Oregon's Wolves Need Your Voice!
Wolves in Oregon: Gray wolves (Canis lupus) were once common in Oregon, occupying most of the state. However, due to a deliberate effort to eradicate the species, wolves were regionally extinct by the late 1940s and remained so for over half a century. After a hard-fought legal settlement, Oregon’s fragile wolf recovery is back on track under the most progressive wolf conservation plan in the country. As of 2019, we now have a population of 137 known adult wolves – however, many of those are isolated in the northeast corner of Oregon. (For more info, click here.)
ESA Status: The Federal Endangered Species Act (ESA) is much more protective than the State ESA and supersedes Oregon state law. At the moment, wolves are only federally protected in the western part of Oregon. In 2011, wolves were prematurely stripped of Federal protections in Eastern Oregon. Subsequently, in 2015, the Oregon Fish and Wildlife Commission voted to remove state ESA protections from wolves across the entire state; a decision which was not supported by conservation organizations nor a majority of scientists. Today, the U.S. Fish and Wildlife Service is considering whether or not to remove federal ESA protections for the remaining wolf populations across the country. If the agency ultimately decides to remove protections, that could have serious consequences for Oregon's western wolves.
Politics: Due to the decision by the Oregon Department of Fish and Wildlife (ODFW) and the Fish and Wildlife Commission (Commission) to prematurely remove protections from wolves, the only thing left guiding management in the state is the Oregon Wolf Conservation and Management Plan (Wolf Plan).
After several years of delay, the Wolf Plan was officially updated by the Commission on June 7th, 2019. This controversial Plan was not supported by the conservation community, as it lowers the threshold for when the state can kill wolves, opens the door to public hunting and trapping, and erodes standards and requirements for using non-lethal methods. Here's a blurb from our press statement, which illustrates Oregon Wild's perspective:
“This wolf plan demonstrates a spectacular failure of leadership," said Oregon Wild Executive Director Sean Stevens. "Every wolf allowed to be hunted by the public, snared in a leghold trap, or killed for eating its native prey from this point forward will be the direct consequence of Governor Kate Brown and majority of her wildlife Commission. What amendments that were passed to amend the plan did not substantively improve it from a conservation standpoint, and in some cases, have made it more ambiguous."
"Wolves are just the latest victims of the 19th-century mindset that has a stranglehold on wildlife policy in Oregon. The state will continue to fail the public and wildlife until we find elected leaders who are willing to champion mainstream environmental values."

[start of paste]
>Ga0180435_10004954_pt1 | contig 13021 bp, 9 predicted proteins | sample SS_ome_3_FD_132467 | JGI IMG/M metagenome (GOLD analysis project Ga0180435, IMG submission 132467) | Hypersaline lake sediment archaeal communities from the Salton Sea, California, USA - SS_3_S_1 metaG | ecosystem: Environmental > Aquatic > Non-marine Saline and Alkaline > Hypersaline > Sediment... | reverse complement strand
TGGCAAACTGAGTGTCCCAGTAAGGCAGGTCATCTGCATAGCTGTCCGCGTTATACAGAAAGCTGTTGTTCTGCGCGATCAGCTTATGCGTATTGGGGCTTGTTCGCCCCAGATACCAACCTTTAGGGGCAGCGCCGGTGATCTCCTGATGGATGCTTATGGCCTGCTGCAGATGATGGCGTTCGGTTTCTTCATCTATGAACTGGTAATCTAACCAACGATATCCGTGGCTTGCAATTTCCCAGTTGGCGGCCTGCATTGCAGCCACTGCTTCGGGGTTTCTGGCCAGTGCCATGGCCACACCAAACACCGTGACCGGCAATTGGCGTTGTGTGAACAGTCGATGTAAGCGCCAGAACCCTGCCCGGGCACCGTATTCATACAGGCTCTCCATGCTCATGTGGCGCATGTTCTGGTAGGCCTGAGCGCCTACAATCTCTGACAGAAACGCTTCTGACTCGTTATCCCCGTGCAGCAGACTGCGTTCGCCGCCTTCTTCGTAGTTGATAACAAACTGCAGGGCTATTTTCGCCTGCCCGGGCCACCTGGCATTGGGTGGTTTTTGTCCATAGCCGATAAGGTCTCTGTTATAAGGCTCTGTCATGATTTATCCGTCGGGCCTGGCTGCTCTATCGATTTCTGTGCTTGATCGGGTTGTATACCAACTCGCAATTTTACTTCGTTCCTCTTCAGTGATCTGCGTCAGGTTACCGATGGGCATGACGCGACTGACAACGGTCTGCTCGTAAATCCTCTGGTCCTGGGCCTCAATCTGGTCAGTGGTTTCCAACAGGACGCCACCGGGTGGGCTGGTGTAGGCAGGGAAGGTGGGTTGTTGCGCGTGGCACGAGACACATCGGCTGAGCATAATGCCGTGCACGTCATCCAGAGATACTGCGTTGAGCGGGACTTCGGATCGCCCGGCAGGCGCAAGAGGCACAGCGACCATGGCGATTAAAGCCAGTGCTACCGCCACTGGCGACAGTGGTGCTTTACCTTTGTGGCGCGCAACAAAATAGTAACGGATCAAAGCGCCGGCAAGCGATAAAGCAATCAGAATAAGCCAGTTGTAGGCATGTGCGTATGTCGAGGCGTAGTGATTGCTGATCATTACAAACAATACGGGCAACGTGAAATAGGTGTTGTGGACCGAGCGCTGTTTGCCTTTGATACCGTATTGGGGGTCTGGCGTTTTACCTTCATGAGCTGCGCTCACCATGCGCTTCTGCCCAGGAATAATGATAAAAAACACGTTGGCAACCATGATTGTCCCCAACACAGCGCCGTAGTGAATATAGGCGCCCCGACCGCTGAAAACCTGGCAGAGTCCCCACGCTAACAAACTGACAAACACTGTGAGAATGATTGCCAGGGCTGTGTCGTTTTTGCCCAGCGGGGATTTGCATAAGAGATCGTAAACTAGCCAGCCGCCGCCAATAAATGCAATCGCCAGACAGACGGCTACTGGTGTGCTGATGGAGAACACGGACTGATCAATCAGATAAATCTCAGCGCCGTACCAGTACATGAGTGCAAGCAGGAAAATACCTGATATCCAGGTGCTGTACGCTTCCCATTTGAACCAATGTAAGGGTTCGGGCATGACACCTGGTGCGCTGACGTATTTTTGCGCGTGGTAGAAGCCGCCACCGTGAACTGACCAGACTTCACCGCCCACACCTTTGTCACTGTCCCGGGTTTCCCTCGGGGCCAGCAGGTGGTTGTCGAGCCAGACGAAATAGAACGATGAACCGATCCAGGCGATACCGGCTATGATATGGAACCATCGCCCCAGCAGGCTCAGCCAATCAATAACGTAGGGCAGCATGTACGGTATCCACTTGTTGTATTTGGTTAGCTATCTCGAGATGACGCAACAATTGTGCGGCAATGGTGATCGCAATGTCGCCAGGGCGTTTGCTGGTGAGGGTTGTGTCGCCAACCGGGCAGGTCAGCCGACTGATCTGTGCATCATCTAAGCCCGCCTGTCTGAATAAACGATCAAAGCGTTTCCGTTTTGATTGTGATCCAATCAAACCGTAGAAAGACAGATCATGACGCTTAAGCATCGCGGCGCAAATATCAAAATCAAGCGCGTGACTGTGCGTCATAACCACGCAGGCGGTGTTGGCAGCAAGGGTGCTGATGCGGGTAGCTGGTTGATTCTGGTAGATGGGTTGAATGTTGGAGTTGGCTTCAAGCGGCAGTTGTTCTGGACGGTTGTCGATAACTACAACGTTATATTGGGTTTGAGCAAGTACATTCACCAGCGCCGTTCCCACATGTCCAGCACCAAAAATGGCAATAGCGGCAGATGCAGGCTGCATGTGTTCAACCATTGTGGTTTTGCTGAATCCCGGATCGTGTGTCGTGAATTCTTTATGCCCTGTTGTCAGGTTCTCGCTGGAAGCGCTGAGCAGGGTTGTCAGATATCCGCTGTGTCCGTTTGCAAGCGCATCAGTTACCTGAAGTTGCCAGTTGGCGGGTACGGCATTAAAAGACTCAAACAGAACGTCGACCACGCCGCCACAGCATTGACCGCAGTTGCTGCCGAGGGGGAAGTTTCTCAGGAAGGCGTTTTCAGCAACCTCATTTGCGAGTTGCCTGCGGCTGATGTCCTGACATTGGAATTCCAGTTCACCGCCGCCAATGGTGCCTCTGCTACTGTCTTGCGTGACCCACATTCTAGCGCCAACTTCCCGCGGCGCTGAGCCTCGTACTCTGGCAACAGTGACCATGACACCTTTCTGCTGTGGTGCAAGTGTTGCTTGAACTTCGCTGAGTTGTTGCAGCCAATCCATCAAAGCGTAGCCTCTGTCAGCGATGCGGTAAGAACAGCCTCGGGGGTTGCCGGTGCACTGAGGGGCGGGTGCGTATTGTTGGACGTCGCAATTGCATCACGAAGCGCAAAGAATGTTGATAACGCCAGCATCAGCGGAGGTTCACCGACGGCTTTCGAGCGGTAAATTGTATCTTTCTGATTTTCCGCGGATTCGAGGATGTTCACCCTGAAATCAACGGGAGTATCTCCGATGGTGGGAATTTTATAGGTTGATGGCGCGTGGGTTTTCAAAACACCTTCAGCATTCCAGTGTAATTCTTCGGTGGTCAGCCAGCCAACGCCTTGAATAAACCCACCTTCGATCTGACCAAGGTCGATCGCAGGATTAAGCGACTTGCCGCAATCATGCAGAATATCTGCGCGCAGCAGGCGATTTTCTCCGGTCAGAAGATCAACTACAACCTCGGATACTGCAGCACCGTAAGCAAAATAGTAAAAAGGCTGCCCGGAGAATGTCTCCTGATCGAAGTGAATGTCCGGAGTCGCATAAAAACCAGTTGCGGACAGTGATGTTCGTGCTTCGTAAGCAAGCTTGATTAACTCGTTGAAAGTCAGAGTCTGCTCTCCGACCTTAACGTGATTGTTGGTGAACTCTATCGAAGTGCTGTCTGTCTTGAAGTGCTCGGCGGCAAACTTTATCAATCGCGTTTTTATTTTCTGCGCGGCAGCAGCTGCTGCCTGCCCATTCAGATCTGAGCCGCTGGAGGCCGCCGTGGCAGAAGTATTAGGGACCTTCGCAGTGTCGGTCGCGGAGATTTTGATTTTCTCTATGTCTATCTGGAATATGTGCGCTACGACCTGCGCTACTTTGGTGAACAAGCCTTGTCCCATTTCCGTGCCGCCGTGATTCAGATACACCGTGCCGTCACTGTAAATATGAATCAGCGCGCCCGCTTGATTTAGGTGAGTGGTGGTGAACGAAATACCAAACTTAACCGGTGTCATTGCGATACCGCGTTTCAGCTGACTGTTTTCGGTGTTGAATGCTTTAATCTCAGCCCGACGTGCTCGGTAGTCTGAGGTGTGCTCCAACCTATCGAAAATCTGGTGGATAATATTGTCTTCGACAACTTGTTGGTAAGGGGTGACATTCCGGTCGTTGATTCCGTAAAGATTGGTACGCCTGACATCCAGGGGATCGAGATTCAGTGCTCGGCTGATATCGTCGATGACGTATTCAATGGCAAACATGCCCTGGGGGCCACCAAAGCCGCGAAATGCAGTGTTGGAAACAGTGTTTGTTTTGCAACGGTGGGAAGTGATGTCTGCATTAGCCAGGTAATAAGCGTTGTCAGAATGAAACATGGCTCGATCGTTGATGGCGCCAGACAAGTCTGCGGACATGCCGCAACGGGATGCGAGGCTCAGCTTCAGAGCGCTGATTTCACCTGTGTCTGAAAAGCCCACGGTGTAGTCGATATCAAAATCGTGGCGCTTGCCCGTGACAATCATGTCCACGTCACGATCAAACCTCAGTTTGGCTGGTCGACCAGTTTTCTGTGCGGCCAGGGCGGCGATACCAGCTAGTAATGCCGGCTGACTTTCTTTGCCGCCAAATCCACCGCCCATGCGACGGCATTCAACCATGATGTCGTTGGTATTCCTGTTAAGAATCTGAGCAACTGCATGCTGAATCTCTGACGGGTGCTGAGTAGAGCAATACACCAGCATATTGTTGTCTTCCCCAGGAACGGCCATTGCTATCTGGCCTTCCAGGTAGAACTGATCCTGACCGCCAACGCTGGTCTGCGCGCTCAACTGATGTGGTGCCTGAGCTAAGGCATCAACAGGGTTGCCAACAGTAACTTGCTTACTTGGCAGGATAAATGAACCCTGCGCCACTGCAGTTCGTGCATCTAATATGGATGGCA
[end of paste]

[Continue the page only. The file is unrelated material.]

What We Are Doing: Here at Oregon Wild, we are redoubling our efforts to ensure science and 21st-century American conservation values get an equal hearing. We strongly encourage the majority of citizens who value native wildlife to speak as loudly and regularly as those who are stuck in an 19th-century mindset. We are currently attending ODFW Commission meetings, testifying at these meetings, writing letters to our elected officials, lobbying legislators, organizing training sessions for community activists, analyzing science, facilitating outreach and conducting media interviews.
We are doing everything we can for wolves, but we cannot do it alone. We need your help!
How You Can Help!
- Write letters to the Oregon Fish & Wildlife Commission. Have your kids draw pictures and send in their own letters as well! Include your name and address. (Talking points are below.)
- Email: firstname.lastname@example.org
- Mailing Address: Oregon Department of Fish & Wildlife, Attn: Oregon Fish & Wildlife Commission, 4034 Fairview Industrial Drive SE Salem, OR 97302
- Phone: (503)947-6000
- Attend and provide comments at the upcoming ODFW Commission meetings. Dates below. Presenting written and/or oral testimony makes a huge difference!
- Give young people a voice through the Kids Howl Campaign -- submit letters and artwork from young people (K-12th grade) who care about wolves.
- Include any message, from one sentence to a page that expresses their feelings about wolves. It could be as simple as "I love wolves" or "Please protect our wolves." Anything that comes from their heart.
- Submissions should be on 8 1/2 x 11 paper -- include name, age, and city
- Send to: Oregon Wild, c/o Danielle, 5825 N. Greeley Ave., Portland, OR 97217
- Questions? Contact Joanie Beldin at email@example.com, 503-285-0648
- Join the Oregon Wild Ones! Oregon Wild Ones offers FREE TRAINING SESSIONS to community members on how to effectively advocate for wolves and other wildlife.
- Website: www.oregonwild.org/about/take-action/oregon-wild-ones
- Facebook: facebook.com/ORWildOnes
- Twitter: @ORWildOnes
Key Dates: (RSVP by contacting Danielle Moser firstname.lastname@example.org)
- Monthly Trainings- Wild Ones Program, Portland and Eugene, OR
- Oregon Wild activists meet monthly to refine important advocacy skills and take action on various campaigns, like Wolves.
- To learn more about the trainings and to receive announcements about upcoming events, please sign up here.